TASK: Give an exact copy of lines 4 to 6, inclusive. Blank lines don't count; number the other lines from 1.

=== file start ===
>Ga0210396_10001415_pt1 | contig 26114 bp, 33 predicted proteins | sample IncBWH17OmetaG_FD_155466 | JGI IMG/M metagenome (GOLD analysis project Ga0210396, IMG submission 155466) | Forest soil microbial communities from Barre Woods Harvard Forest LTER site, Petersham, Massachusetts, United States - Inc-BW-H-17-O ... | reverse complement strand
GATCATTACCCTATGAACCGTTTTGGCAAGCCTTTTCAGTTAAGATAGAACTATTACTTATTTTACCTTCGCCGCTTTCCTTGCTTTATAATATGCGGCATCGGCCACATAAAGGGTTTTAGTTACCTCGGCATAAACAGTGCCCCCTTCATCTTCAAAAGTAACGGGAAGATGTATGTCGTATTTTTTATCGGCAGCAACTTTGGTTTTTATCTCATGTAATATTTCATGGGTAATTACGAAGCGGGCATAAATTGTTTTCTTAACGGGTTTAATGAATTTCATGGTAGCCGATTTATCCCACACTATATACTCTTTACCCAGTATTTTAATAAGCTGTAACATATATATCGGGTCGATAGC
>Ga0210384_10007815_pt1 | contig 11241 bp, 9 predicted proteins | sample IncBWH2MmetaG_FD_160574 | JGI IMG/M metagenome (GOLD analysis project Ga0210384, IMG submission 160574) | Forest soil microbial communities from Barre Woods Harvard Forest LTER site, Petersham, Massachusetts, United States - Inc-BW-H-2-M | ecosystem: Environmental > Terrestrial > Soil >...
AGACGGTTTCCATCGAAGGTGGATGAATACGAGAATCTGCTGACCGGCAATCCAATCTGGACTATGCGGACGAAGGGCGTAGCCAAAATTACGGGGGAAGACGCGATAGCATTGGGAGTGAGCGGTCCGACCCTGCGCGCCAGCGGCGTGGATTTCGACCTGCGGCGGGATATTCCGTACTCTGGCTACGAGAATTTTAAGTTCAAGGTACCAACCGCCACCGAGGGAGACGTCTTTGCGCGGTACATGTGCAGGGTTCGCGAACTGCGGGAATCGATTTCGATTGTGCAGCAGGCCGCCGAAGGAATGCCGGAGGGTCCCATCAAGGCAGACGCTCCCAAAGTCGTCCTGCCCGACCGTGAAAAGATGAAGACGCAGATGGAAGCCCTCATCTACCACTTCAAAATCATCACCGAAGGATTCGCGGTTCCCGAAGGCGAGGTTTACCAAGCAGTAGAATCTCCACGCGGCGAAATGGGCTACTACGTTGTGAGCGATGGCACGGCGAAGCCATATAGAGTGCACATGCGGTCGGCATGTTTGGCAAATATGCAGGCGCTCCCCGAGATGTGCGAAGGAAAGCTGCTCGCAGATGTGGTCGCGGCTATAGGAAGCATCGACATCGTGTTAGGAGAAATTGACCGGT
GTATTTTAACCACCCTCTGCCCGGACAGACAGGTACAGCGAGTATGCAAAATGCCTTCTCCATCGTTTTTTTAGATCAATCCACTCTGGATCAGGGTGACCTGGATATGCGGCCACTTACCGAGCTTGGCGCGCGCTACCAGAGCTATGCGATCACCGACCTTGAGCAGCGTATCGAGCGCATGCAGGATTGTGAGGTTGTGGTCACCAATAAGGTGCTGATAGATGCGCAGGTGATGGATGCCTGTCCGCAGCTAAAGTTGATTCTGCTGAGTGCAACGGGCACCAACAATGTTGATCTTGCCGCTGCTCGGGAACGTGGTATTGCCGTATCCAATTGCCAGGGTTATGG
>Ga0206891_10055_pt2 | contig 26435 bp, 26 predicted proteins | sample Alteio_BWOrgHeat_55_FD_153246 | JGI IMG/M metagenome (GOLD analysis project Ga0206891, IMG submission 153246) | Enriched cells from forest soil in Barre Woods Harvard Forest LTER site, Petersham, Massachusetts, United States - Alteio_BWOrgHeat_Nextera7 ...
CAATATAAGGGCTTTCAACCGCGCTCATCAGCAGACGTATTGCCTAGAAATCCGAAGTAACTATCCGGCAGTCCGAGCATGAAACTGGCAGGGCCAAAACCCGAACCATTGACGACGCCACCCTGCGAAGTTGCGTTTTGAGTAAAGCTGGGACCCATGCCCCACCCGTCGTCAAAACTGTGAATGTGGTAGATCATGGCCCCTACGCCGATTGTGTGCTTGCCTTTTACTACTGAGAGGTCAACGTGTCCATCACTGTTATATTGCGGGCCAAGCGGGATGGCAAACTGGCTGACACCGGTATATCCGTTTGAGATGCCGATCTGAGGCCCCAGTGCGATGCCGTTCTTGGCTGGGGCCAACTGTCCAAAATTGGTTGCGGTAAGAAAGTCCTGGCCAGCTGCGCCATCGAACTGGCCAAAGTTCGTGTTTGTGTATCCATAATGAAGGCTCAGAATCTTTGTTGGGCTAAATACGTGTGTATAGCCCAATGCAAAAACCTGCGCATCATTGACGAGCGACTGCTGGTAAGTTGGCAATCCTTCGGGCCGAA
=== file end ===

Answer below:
AGACGGTTTCCATCGAAGGTGGATGAATACGAGAATCTGCTGACCGGCAATCCAATCTGGACTATGCGGACGAAGGGCGTAGCCAAAATTACGGGGGAAGACGCGATAGCATTGGGAGTGAGCGGTCCGACCCTGCGCGCCAGCGGCGTGGATTTCGACCTGCGGCGGGATATTCCGTACTCTGGCTACGAGAATTTTAAGTTCAAGGTACCAACCGCCACCGAGGGAGACGTCTTTGCGCGGTACATGTGCAGGGTTCGCGAACTGCGGGAATCGATTTCGATTGTGCAGCAGGCCGCCGAAGGAATGCCGGAGGGTCCCATCAAGGCAGACGCTCCCAAAGTCGTCCTGCCCGACCGTGAAAAGATGAAGACGCAGATGGAAGCCCTCATCTACCACTTCAAAATCATCACCGAAGGATTCGCGGTTCCCGAAGGCGAGGTTTACCAAGCAGTAGAATCTCCACGCGGCGAAATGGGCTACTACGTTGTGAGCGATGGCACGGCGAAGCCATATAGAGTGCACATGCGGTCGGCATGTTTGGCAAATATGCAGGCGCTCCCCGAGATGTGCGAAGGAAAGCTGCTCGCAGATGTGGTCGCGGCTATAGGAAGCATCGACATCGTGTTAGGAGAAATTGACCGGT
GTATTTTAACCACCCTCTGCCCGGACAGACAGGTACAGCGAGTATGCAAAATGCCTTCTCCATCGTTTTTTTAGATCAATCCACTCTGGATCAGGGTGACCTGGATATGCGGCCACTTACCGAGCTTGGCGCGCGCTACCAGAGCTATGCGATCACCGACCTTGAGCAGCGTATCGAGCGCATGCAGGATTGTGAGGTTGTGGTCACCAATAAGGTGCTGATAGATGCGCAGGTGATGGATGCCTGTCCGCAGCTAAAGTTGATTCTGCTGAGTGCAACGGGCACCAACAATGTTGATCTTGCCGCTGCTCGGGAACGTGGTATTGCCGTATCCAATTGCCAGGGTTATGG
>Ga0206891_10055_pt2 | contig 26435 bp, 26 predicted proteins | sample Alteio_BWOrgHeat_55_FD_153246 | JGI IMG/M metagenome (GOLD analysis project Ga0206891, IMG submission 153246) | Enriched cells from forest soil in Barre Woods Harvard Forest LTER site, Petersham, Massachusetts, United States - Alteio_BWOrgHeat_Nextera7 ...